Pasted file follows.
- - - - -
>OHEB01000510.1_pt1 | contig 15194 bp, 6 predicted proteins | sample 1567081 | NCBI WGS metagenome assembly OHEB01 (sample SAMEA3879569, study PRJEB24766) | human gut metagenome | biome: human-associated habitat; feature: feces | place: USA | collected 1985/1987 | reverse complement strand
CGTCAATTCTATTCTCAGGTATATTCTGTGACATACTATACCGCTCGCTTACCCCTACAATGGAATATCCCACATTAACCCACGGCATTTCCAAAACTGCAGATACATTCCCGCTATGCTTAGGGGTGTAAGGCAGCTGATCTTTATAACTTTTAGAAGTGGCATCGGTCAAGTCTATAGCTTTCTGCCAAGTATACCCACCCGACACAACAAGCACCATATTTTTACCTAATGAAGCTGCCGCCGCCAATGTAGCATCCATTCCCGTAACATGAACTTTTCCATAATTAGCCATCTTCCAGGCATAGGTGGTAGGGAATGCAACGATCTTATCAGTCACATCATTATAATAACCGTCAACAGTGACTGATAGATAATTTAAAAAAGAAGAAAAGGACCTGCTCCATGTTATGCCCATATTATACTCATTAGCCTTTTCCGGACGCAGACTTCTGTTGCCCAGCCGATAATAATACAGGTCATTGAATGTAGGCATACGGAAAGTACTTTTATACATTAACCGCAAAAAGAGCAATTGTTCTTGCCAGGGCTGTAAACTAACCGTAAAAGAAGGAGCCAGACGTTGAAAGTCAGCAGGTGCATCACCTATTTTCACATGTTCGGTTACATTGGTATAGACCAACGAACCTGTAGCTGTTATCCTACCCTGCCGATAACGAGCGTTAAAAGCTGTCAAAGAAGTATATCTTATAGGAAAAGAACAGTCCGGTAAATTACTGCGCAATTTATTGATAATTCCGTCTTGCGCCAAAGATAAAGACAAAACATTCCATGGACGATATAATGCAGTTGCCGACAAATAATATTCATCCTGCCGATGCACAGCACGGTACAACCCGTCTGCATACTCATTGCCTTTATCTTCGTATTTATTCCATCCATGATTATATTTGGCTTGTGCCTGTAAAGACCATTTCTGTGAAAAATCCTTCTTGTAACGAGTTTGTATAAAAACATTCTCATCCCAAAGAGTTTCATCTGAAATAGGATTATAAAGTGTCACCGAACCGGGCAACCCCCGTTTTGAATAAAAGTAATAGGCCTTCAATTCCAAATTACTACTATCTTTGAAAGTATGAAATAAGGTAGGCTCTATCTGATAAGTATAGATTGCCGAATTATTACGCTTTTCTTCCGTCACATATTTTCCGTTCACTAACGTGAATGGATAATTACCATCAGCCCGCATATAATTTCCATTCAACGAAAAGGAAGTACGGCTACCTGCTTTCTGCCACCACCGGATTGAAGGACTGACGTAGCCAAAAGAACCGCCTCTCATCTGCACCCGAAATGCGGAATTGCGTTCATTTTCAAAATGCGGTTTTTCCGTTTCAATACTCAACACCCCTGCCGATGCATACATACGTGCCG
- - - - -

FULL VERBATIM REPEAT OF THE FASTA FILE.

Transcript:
>OHEB01000510.1_pt1 | contig 15194 bp, 6 predicted proteins | sample 1567081 | NCBI WGS metagenome assembly OHEB01 (sample SAMEA3879569, study PRJEB24766) | human gut metagenome | biome: human-associated habitat; feature: feces | place: USA | collected 1985/1987 | reverse complement strand
CGTCAATTCTATTCTCAGGTATATTCTGTGACATACTATACCGCTCGCTTACCCCTACAATGGAATATCCCACATTAACCCACGGCATTTCCAAAACTGCAGATACATTCCCGCTATGCTTAGGGGTGTAAGGCAGCTGATCTTTATAACTTTTAGAAGTGGCATCGGTCAAGTCTATAGCTTTCTGCCAAGTATACCCACCCGACACAACAAGCACCATATTTTTACCTAATGAAGCTGCCGCCGCCAATGTAGCATCCATTCCCGTAACATGAACTTTTCCATAATTAGCCATCTTCCAGGCATAGGTGGTAGGGAATGCAACGATCTTATCAGTCACATCATTATAATAACCGTCAACAGTGACTGATAGATAATTTAAAAAAGAAGAAAAGGACCTGCTCCATGTTATGCCCATATTATACTCATTAGCCTTTTCCGGACGCAGACTTCTGTTGCCCAGCCGATAATAATACAGGTCATTGAATGTAGGCATACGGAAAGTACTTTTATACATTAACCGCAAAAAGAGCAATTGTTCTTGCCAGGGCTGTAAACTAACCGTAAAAGAAGGAGCCAGACGTTGAAAGTCAGCAGGTGCATCACCTATTTTCACATGTTCGGTTACATTGGTATAGACCAACGAACCTGTAGCTGTTATCCTACCCTGCCGATAACGAGCGTTAAAAGCTGTCAAAGAAGTATATCTTATAGGAAAAGAACAGTCCGGTAAATTACTGCGCAATTTATTGATAATTCCGTCTTGCGCCAAAGATAAAGACAAAACATTCCATGGACGATATAATGCAGTTGCCGACAAATAATATTCATCCTGCCGATGCACAGCACGGTACAACCCGTCTGCATACTCATTGCCTTTATCTTCGTATTTATTCCATCCATGATTATATTTGGCTTGTGCCTGTAAAGACCATTTCTGTGAAAAATCCTTCTTGTAACGAGTTTGTATAAAAACATTCTCATCCCAAAGAGTTTCATCTGAAATAGGATTATAAAGTGTCACCGAACCGGGCAACCCCCGTTTTGAATAAAAGTAATAGGCCTTCAATTCCAAATTACTACTATCTTTGAAAGTATGAAATAAGGTAGGCTCTATCTGATAAGTATAGATTGCCGAATTATTACGCTTTTCTTCCGTCACATATTTTCCGTTCACTAACGTGAATGGATAATTACCATCAGCCCGCATATAATTTCCATTCAACGAAAAGGAAGTACGGCTACCTGCTTTCTGCCACCACCGGATTGAAGGACTGACGTAGCCAAAAGAACCGCCTCTCATCTGCACCCGAAATGCGGAATTGCGTTCATTTTCAAAATGCGGTTTTTCCGTTTCAATACTCAACACCCCTGCCGATGCATACATACGTGCCG